But the real reason I always end up throwing another party is what happens after that first awkward hour. By the second hour of the party I have turned it all over to the spirit: Whatever happens is no longer in my hands. Everyone who is coming has arrived. The wine is flowing, the music playing, the food being happily (or unhappily) devoured. Everywhere I look are people I know and cherish, people from all walks of my life gathered together under one roof, talking and laughing, connecting face-to-face. Whether the party is large or small, a dance party for my 50th birthday or a small dinner party in honor of friends, something important is happening, something that extends far beyond me and even beyond the people invited. Something bigger. Something necessary.
Like many people, I am deeply skeptical of contemporary calls for civility. Such calls are usually meant to silence those crying out against injustice, oppression and discrimination, all of which are very uncivil things.
Community is deeply lacking in the United States; like our savage form of capitalism, our cult of individualism long ago became monstrous, metastasizing into a cancer of selfishness. Toni Morrison once pointed out how even the words used by politicians and marketers have pushed this progression toward me-ism: “The complexity of the so-called individual that’s been praised for decades in America somehow has narrowed itself to the ‘me’. When I was a young girl we were called citizens — American citizens. We were second-class citizens, but that was the word. In the ’50s and ’60s they started calling us consumers. So we did — consume. Now they don’t use those words any more — it’s the American taxpayer, and those are different attitudes.”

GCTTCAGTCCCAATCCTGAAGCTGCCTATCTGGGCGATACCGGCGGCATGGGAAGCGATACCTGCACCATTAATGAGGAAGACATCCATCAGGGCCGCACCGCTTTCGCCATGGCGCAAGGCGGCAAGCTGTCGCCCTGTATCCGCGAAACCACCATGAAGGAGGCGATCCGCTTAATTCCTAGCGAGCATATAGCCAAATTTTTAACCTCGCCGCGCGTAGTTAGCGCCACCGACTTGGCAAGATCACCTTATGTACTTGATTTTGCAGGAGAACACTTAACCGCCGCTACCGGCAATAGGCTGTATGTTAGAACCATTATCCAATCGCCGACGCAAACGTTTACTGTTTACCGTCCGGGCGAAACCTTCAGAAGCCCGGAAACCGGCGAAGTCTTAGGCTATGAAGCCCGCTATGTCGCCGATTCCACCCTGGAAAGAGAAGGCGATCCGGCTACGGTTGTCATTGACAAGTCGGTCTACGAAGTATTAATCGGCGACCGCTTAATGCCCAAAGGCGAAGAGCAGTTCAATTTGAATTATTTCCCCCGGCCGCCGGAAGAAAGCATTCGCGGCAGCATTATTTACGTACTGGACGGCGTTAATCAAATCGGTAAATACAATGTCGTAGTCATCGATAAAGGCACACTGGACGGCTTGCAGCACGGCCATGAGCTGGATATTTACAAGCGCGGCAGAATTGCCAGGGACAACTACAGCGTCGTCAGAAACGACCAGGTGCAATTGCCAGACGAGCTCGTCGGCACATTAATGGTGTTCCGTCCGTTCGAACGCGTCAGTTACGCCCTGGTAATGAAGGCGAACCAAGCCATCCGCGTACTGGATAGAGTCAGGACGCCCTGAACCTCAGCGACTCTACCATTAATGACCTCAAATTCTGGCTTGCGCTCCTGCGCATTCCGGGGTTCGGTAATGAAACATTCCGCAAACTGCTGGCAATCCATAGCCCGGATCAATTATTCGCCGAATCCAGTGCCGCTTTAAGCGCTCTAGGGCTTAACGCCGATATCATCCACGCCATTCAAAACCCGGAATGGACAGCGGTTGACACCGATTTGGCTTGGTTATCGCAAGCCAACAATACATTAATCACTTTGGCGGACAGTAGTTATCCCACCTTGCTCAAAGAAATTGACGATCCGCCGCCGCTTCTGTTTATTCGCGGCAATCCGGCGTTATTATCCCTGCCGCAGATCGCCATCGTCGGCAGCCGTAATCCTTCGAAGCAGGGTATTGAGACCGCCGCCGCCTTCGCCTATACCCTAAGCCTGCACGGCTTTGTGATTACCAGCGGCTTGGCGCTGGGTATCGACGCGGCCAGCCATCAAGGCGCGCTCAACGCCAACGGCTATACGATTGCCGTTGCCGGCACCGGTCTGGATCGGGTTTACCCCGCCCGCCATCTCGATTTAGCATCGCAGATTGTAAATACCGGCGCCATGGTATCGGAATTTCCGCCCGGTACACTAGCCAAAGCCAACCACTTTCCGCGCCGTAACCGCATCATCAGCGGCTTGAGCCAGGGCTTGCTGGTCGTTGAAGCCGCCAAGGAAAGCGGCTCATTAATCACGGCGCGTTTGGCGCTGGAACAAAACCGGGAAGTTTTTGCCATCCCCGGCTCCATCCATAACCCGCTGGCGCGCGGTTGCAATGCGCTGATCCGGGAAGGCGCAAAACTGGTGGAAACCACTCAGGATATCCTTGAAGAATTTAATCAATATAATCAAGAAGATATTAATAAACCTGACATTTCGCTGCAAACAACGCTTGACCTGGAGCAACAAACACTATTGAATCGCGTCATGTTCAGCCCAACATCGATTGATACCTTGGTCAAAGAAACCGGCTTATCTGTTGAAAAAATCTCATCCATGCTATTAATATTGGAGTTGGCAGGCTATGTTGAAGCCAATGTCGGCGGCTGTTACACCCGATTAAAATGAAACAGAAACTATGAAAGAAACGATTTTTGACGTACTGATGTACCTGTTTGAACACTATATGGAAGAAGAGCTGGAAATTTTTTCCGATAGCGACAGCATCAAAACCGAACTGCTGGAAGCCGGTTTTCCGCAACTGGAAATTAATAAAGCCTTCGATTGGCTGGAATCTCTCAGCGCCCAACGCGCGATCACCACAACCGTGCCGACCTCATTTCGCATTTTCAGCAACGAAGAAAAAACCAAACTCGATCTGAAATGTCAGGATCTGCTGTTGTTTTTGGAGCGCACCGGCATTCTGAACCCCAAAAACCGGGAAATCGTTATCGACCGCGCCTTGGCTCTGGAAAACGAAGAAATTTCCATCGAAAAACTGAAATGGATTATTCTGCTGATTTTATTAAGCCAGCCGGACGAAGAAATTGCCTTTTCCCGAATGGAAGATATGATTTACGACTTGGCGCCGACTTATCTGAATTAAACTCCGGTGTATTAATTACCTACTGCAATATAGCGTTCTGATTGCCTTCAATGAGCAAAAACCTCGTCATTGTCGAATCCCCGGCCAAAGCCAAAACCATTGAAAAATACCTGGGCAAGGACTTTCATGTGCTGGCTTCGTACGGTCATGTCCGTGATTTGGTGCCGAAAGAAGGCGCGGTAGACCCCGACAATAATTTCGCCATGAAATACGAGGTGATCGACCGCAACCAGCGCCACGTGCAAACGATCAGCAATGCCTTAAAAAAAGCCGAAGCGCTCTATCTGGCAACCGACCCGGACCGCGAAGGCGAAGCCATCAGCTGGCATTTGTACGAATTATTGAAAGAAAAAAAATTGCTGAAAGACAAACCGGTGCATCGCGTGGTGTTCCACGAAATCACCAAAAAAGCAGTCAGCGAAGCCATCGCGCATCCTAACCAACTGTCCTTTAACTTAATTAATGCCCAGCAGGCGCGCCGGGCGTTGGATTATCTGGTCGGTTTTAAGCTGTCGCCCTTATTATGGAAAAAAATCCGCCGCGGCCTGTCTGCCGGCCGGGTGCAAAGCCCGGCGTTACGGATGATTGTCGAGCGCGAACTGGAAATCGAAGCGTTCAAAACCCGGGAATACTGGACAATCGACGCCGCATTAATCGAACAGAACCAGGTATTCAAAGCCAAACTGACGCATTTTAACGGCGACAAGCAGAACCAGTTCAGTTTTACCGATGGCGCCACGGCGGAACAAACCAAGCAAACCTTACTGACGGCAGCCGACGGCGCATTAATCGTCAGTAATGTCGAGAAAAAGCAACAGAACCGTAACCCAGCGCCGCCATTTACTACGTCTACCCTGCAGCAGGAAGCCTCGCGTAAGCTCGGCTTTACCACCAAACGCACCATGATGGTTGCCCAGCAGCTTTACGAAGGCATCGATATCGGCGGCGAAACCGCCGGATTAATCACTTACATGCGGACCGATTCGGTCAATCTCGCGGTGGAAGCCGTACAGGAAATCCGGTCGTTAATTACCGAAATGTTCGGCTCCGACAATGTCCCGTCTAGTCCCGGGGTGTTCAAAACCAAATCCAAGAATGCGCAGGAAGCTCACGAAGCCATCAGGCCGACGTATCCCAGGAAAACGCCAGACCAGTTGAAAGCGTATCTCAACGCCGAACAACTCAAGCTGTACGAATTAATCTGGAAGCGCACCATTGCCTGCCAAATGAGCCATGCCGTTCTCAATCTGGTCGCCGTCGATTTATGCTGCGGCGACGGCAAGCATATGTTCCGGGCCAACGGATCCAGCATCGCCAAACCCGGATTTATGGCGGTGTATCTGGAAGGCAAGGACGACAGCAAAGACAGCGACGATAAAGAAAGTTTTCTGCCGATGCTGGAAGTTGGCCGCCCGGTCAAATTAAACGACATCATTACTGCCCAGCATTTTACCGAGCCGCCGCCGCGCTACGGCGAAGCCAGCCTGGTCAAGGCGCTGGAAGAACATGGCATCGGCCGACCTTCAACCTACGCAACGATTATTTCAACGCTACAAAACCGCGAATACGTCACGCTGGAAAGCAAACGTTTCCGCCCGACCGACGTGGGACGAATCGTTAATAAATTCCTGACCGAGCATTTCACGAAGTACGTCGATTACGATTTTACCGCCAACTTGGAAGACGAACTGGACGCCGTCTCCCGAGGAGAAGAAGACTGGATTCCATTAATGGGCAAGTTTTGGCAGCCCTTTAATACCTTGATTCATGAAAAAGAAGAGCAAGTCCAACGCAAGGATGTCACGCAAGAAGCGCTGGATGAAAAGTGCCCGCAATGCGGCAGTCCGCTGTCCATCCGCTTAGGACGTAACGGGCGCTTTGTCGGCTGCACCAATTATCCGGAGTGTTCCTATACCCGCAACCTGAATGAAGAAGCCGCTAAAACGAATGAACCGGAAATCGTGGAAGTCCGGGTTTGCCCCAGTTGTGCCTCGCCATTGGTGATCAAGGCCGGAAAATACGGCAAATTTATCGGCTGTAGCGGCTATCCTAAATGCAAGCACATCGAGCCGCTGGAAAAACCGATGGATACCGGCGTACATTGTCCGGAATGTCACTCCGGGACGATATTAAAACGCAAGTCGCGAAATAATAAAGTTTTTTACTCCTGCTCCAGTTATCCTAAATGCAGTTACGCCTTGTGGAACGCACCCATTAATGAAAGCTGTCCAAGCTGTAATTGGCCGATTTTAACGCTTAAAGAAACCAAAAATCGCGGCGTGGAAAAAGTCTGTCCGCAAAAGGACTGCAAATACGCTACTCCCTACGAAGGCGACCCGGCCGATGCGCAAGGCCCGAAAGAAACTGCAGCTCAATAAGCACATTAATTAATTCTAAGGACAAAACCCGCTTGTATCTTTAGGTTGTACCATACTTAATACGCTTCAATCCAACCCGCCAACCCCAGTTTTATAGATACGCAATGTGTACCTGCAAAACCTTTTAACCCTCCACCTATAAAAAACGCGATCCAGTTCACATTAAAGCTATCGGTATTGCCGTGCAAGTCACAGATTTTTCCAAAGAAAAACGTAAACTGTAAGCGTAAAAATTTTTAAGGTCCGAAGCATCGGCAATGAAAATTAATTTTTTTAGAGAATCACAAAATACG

Throwing a party for my friends and neighbors will not solve this problem. But throwing a party is not only an antidote to my own selfishness, it is a small way to nurture the collective, to battle the tendency, even among people who tend to vote the same way or hold the same values, to hunker down and stay at home during times of turmoil. Throwing a party is my way of reminding the people in my circles that we are in this thing together, and that even in the midst of crisis, there is room for simple, human joy.
The best party I ever threw was a few years ago, one put together for no particular reason except to welcome fall. On a whim, I asked several people to bring instruments — guitars and a fiddle and even the bagpipes. I dug up every tambourine and maraca and djembe I could find in my house, which turned out, to my surprise, to be a lot. When the playing and singing started, some people were skeptical at first, held back by their weekday selves, their masks and personas, their boundaries and authorities. But after a while all of that melted. Everyone joined in, if only by clapping their hands.
At that party, as at every one I’ve ever thrown — even the so-called failures — what began as a crowd eventually became a gathering. And after a while, that gathering became a community, a place of safety and nurturing and connection and mutual, expansive joy. If only for an evening.